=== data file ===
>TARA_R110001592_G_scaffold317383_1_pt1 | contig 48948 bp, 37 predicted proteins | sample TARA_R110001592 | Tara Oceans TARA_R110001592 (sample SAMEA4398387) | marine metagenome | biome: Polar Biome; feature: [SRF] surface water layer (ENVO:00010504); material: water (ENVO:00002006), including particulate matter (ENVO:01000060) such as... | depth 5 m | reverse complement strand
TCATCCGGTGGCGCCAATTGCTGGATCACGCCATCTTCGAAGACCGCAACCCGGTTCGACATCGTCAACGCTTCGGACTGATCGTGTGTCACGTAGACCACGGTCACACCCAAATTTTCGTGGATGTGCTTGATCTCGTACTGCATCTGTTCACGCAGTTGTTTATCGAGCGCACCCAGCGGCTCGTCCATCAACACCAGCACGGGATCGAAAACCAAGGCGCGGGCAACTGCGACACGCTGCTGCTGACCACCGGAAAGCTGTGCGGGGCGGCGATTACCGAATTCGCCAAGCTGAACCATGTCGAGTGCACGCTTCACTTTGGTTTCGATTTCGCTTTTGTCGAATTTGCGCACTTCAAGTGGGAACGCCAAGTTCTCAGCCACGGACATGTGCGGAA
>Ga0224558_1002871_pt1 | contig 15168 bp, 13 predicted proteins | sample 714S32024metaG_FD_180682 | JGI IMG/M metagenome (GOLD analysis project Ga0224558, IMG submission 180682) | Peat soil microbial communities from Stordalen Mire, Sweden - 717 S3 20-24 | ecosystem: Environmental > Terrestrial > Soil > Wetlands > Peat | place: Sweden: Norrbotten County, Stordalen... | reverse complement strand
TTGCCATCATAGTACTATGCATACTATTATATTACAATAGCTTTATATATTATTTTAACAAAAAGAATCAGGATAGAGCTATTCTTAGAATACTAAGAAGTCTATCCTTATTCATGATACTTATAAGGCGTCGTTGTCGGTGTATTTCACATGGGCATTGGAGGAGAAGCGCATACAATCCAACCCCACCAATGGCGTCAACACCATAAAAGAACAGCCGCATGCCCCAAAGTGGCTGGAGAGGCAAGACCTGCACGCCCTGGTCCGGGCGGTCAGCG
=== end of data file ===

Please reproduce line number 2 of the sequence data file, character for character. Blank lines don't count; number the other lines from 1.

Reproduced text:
TCATCCGGTGGCGCCAATTGCTGGATCACGCCATCTTCGAAGACCGCAACCCGGTTCGACATCGTCAACGCTTCGGACTGATCGTGTGTCACGTAGACCACGGTCACACCCAAATTTTCGTGGATGTGCTTGATCTCGTACTGCATCTGTTCACGCAGTTGTTTATCGAGCGCACCCAGCGGCTCGTCCATCAACACCAGCACGGGATCGAAAACCAAGGCGCGGGCAACTGCGACACGCTGCTGCTGACCACCGGAAAGCTGTGCGGGGCGGCGATTACCGAATTCGCCAAGCTGAACCATGTCGAGTGCACGCTTCACTTTGGTTTCGATTTCGCTTTTGTCGAATTTGCGCACTTCAAGTGGGAACGCCAAGTTCTCAGCCACGGACATGTGCGGAA